Mark Elshaw

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Learning by multimodal observation of vision and language offers a potentially powerful paradigm for robot learning. Recent experiments have shown that 'mirror' neurons are activated when an action is being performed, perceived, or verbally referred to. Different input modalities are processed by distributed cortical neuron ensembles for leg, arm and head(More)
In the MirrorBot project we examine perceptual processes using models of cortical assemblies and mirror neurons to explore the emergence of semantic representations of actions, percepts and concepts in a neural robot. The hypothesis under investigation is whether a neural model will produce a life-like perception system for actions. In this context we focus(More)
In this paper we describe two models for neural grounding of robotic language processing in actions. These models are inspired by concepts of the mirror neuron system in order to produce learning by imitation by combining high-level vision, language and motor command inputs. The models learn to perform and recognise three behaviours, 'go', 'pick' and(More)
We describe a hybrid generative and predictive model of the motor cortex. The generative model is related to the hierarchically directed cortico-cortical (or thalamo-cortical) connections and unsupervised training leads to a topographic and sparse hidden representation of its sensory and motor input. The predictive model is related to lateral intra-area and(More)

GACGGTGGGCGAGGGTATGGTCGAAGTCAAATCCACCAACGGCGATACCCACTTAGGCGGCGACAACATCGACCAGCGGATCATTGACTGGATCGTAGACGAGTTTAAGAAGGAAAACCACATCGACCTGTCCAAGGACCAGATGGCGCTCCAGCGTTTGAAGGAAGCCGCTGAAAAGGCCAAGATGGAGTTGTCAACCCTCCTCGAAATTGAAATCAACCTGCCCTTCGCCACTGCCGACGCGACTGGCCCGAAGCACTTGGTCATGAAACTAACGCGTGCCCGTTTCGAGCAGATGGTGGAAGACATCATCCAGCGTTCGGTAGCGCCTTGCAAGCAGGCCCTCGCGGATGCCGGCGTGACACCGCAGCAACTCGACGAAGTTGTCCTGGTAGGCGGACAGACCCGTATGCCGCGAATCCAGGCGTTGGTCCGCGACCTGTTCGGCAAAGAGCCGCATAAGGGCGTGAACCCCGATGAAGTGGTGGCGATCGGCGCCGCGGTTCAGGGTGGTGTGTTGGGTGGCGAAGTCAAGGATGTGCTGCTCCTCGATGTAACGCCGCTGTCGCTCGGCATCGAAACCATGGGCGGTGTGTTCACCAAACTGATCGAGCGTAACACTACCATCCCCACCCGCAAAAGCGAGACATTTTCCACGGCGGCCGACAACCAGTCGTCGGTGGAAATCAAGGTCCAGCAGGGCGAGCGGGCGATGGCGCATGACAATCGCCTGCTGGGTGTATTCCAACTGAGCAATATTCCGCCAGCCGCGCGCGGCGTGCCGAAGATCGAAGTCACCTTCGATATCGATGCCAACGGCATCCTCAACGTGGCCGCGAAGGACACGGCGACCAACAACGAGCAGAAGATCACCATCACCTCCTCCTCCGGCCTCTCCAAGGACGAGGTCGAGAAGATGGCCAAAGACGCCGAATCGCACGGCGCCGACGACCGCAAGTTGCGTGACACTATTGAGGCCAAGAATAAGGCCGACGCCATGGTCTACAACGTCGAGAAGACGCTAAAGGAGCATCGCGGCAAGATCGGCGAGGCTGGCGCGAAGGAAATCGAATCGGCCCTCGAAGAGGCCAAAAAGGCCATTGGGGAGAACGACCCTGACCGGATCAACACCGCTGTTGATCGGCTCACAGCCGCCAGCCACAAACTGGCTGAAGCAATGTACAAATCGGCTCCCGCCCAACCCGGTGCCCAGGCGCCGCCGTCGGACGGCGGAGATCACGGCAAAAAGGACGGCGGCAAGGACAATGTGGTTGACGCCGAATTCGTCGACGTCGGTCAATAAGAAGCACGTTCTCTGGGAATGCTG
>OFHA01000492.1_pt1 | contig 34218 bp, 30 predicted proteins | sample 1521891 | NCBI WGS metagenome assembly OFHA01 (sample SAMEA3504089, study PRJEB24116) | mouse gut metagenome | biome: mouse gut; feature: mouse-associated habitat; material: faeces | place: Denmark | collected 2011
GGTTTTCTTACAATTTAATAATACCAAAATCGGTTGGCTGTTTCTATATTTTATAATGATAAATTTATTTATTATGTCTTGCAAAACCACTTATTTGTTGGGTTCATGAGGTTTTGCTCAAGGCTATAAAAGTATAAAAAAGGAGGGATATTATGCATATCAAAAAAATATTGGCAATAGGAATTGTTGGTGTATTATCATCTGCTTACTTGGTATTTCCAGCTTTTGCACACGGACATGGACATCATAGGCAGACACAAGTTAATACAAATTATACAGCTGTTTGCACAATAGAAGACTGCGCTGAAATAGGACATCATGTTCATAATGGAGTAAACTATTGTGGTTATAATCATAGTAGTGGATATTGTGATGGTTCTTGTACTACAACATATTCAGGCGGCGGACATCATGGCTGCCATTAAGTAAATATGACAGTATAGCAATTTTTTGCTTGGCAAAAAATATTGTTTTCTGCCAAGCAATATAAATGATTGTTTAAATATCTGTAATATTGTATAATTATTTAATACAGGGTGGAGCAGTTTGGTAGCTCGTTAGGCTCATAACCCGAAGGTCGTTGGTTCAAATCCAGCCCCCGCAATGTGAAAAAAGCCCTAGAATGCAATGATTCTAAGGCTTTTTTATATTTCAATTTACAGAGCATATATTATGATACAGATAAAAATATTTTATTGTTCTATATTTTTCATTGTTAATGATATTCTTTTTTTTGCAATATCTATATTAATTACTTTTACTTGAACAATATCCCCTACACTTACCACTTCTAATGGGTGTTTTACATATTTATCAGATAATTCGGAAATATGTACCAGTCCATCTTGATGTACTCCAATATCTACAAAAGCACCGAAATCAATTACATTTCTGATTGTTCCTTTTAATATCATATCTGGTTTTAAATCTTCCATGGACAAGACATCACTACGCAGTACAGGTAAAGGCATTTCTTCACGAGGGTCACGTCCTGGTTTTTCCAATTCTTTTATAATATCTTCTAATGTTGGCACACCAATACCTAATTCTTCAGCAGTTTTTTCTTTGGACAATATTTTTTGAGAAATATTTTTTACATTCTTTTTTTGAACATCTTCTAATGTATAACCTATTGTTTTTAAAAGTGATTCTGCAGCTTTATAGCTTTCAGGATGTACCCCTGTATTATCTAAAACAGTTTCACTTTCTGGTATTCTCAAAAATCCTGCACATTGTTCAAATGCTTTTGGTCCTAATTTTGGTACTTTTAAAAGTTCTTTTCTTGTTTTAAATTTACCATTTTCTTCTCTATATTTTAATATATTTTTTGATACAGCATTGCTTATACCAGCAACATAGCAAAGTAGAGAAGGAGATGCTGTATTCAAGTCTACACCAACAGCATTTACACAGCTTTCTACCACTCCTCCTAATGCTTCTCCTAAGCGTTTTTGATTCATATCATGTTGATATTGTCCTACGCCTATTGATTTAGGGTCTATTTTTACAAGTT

In this paper we focus on how instructions for actions can be modelled in a self-organising memory. Our approach draws from the concepts of regional distributed modularity and self-organisation. We describe a self-organising model that clusters action representations into different locations dependent on the body part they are related to. In the first case(More)
Imitation learning offers a valuable approach for developing intelligent robot behaviour. We present an imitation approach based on an associator neural network inspired by brain modularity and mirror neurons. The model combines multimodal input based on higher-level vision, motor control and language so that a simulated student robot is able to learn from(More)
Objects of interest are represented in the brain simultaneously in different frames of reference. Knowing the positions of one's head and eyes, for example, one can compute the body-centred position of an object from its perceived coordinates on the retinae. We propose a simple and fully trained attractor network which computes head-centred coordinates(More)